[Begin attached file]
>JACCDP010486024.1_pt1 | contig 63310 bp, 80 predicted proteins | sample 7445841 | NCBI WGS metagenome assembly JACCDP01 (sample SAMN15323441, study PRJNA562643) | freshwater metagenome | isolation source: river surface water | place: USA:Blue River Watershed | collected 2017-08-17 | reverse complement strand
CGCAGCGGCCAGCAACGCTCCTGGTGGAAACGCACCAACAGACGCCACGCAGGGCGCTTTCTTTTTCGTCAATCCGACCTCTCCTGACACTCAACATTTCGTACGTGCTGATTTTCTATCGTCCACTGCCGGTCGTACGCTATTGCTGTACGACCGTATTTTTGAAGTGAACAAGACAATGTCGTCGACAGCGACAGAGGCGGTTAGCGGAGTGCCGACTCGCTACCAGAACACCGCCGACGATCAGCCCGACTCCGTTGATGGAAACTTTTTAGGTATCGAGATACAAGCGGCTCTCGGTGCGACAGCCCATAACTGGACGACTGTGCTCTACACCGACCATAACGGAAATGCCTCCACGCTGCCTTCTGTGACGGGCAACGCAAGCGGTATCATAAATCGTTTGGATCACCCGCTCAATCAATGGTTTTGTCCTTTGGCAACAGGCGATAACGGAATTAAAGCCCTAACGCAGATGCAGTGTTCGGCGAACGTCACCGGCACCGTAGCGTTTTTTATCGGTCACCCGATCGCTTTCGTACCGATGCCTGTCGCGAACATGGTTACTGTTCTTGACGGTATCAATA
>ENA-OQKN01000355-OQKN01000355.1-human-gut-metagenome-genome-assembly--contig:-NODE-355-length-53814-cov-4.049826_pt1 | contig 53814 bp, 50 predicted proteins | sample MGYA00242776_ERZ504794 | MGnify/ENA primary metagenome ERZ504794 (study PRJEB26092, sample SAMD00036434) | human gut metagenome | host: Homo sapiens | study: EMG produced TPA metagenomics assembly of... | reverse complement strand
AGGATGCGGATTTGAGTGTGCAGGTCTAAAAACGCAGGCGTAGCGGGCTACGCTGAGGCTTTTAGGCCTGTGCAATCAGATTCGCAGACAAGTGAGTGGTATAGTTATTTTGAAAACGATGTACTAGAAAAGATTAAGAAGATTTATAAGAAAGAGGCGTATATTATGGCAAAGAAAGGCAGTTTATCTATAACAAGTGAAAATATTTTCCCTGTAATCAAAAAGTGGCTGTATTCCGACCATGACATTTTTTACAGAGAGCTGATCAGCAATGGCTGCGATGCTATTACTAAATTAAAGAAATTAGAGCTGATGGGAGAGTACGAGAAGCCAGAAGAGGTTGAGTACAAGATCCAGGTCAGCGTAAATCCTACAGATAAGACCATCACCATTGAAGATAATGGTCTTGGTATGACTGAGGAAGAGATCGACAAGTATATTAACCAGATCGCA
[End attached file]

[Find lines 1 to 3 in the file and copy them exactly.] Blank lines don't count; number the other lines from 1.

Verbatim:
>JACCDP010486024.1_pt1 | contig 63310 bp, 80 predicted proteins | sample 7445841 | NCBI WGS metagenome assembly JACCDP01 (sample SAMN15323441, study PRJNA562643) | freshwater metagenome | isolation source: river surface water | place: USA:Blue River Watershed | collected 2017-08-17 | reverse complement strand
CGCAGCGGCCAGCAACGCTCCTGGTGGAAACGCACCAACAGACGCCACGCAGGGCGCTTTCTTTTTCGTCAATCCGACCTCTCCTGACACTCAACATTTCGTACGTGCTGATTTTCTATCGTCCACTGCCGGTCGTACGCTATTGCTGTACGACCGTATTTTTGAAGTGAACAAGACAATGTCGTCGACAGCGACAGAGGCGGTTAGCGGAGTGCCGACTCGCTACCAGAACACCGCCGACGATCAGCCCGACTCCGTTGATGGAAACTTTTTAGGTATCGAGATACAAGCGGCTCTCGGTGCGACAGCCCATAACTGGACGACTGTGCTCTACACCGACCATAACGGAAATGCCTCCACGCTGCCTTCTGTGACGGGCAACGCAAGCGGTATCATAAATCGTTTGGATCACCCGCTCAATCAATGGTTTTGTCCTTTGGCAACAGGCGATAACGGAATTAAAGCCCTAACGCAGATGCAGTGTTCGGCGAACGTCACCGGCACCGTAGCGTTTTTTATCGGTCACCCGATCGCTTTCGTACCGATGCCTGTCGCGAACATGGTTACTGTTCTTGACGGTATCAATA
>ENA-OQKN01000355-OQKN01000355.1-human-gut-metagenome-genome-assembly--contig:-NODE-355-length-53814-cov-4.049826_pt1 | contig 53814 bp, 50 predicted proteins | sample MGYA00242776_ERZ504794 | MGnify/ENA primary metagenome ERZ504794 (study PRJEB26092, sample SAMD00036434) | human gut metagenome | host: Homo sapiens | study: EMG produced TPA metagenomics assembly of... | reverse complement strand